Does America now face 10 long years of economic stagnation? Could the next decade for the U.S. be as barren as the last one was for Japan? Might the awful confluence of two rare events--a sharp bursting of a tech-driven bubble and a surprise terrorist attack--generate a liquidity trap that ends America's long-term prosperity? Listen closely to the worried words of a number of economists, Wall Street money managers, and Washington policymakers, and the questions appear to be growing in resonance. We, too, take the argument very seriously, not because it is right--it isn't--but because it highlights the dangers ahead for the U.S. as it battles both recession and terrorism. Washington and Corporate America must choose the right policies if the country is to return to growth and prosperity in the near future.
It is all too easy to dismiss Japan's long stagnation with an arrogant "they blew it, we won't." There are significant parallels between Japan's and America's economic experience. Japan has long suffered from overcapacity and lack of confidence--too much stuff and too little consumer demand for it. This is America's predicament today. Japan has long tried to solve these economic problems with sharply lower interest rates and dramatically higher government spending. This is exactly what the U.S. is doing. Japan had a soaring stock market that made capital cheap and overbuilding easy. Its collapse dealt a huge blow to personal wealth and confidence. All sound familiar? Don't forget that Japan was the high-tech leader in the 1980s. There is enough credibility in the parallels to legitimately make people nervous.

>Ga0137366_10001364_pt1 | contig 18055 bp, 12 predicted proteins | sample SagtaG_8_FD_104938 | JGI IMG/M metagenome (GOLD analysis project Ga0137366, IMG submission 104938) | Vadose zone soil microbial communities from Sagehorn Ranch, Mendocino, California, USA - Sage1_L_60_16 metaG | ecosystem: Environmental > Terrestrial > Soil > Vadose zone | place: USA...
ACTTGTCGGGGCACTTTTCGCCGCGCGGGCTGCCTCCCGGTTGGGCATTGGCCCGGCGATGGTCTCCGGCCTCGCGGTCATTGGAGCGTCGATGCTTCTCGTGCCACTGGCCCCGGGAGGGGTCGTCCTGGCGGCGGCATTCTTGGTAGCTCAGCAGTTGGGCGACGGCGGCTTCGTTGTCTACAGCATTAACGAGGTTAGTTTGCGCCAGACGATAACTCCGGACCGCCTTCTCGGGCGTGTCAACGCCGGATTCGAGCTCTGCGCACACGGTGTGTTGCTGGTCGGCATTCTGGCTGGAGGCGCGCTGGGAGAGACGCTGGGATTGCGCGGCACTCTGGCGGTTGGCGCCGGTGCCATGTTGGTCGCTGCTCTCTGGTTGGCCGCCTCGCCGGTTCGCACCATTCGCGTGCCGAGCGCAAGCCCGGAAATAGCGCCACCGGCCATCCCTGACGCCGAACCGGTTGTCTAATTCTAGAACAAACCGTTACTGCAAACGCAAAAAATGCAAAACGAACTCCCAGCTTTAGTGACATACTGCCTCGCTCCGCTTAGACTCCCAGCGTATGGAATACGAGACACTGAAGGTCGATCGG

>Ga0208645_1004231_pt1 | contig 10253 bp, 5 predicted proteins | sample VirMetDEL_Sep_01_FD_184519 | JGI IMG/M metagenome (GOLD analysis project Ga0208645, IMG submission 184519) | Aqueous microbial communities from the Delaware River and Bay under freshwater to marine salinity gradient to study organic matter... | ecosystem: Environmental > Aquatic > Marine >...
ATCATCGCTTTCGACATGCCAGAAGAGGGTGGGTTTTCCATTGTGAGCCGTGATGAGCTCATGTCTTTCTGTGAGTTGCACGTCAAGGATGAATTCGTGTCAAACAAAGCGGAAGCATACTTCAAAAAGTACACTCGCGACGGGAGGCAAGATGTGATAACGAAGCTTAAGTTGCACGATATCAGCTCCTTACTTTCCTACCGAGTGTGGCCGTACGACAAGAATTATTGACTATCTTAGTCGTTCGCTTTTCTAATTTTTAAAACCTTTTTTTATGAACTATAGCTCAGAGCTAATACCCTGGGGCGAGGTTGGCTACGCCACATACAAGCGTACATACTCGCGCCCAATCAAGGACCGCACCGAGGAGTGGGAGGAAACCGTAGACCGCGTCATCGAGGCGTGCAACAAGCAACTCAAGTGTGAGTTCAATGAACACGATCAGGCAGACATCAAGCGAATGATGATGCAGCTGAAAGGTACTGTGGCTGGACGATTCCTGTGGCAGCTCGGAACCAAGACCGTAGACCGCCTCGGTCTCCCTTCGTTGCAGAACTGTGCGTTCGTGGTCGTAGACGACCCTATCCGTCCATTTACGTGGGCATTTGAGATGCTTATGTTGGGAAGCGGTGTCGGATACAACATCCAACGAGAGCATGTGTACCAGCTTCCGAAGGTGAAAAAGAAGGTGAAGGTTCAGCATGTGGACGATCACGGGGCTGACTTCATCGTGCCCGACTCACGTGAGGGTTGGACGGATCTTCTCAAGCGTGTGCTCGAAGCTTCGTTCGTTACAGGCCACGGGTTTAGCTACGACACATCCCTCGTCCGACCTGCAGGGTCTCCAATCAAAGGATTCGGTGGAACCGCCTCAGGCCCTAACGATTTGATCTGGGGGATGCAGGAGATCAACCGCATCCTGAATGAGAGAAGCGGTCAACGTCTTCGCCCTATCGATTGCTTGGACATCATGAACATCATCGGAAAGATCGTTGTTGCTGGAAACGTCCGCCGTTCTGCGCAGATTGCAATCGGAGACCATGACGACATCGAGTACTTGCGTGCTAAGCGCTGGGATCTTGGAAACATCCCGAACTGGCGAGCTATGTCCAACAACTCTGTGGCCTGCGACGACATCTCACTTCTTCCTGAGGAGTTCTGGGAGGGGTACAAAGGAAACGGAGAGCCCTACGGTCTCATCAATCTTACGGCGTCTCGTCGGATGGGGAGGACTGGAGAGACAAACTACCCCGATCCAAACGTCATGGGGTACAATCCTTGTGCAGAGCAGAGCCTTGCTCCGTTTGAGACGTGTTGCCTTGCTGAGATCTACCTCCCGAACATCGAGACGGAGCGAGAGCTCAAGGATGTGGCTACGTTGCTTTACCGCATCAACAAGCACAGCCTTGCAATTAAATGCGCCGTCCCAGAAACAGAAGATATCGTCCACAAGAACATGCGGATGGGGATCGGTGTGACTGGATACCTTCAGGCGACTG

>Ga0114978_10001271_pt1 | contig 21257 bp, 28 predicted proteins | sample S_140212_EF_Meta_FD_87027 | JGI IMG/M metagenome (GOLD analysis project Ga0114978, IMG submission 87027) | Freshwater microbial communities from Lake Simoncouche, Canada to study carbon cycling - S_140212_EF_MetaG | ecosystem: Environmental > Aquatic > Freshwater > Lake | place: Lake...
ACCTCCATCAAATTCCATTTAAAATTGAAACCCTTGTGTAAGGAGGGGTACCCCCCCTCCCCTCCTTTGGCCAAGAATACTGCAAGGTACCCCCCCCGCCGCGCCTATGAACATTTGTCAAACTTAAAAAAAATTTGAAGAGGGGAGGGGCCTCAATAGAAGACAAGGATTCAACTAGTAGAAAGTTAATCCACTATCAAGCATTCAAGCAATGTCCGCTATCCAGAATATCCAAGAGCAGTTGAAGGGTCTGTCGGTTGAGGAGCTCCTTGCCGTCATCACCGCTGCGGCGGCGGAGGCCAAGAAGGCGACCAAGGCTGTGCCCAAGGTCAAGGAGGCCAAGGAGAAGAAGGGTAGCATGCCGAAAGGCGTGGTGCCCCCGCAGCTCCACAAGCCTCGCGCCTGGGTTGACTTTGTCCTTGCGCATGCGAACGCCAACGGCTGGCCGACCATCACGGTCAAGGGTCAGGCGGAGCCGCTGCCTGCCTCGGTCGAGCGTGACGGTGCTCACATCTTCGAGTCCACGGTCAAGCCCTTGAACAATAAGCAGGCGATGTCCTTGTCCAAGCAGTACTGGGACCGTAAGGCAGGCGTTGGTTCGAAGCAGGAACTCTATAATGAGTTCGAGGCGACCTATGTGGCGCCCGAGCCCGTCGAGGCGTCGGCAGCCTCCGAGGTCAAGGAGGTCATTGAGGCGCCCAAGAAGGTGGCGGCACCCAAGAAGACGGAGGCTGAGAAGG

THE U.S. IS NOT JAPAN
But the differences between America and Japan are equally striking and important. The flexibility and transparency of a deregulated, market-driven, entrepreneurial, competitive economy give the U.S. its real strength. Just witness how fast U.S. markets respond to new events. In the '90s, on the upside of the boom, markets channeled capital to new technologies and startup companies. In this steep economic downturn, markets are flushing out overcapacity, winnowing the weak from the strong. They are repricing assets and, in effect, writing down bad debts at an astonishing pace. Vulture funds are moving into distressed companies, and venture capitalists are already looking for the next big thing. Corporations are cutting back, sloughing off units, or going bankrupt. Many are using lower interest rates to restructure their finances, as are many individuals. Consolidation is taking place at warp speed. Creative destruction is alive and well in America (pages 37, 40).
Not so in Japan, where consolidation has proceeded in slow motion for an entire decade of woe. Equity cross-holdings by companies and banks have long hidden real earnings and masked serious corporate losses. Banks have refused to mark loans to market, obscuring the true values of depressed assets. They have little incentive to make new loans regardless of how low the Japanese central bank cuts interest rates. Government bailouts have kept corporations and banks from going out of business. Political corruption has wasted trillions of taxpayer dollars, running up a gargantuan public debt. All this has kept Japan frozen in place.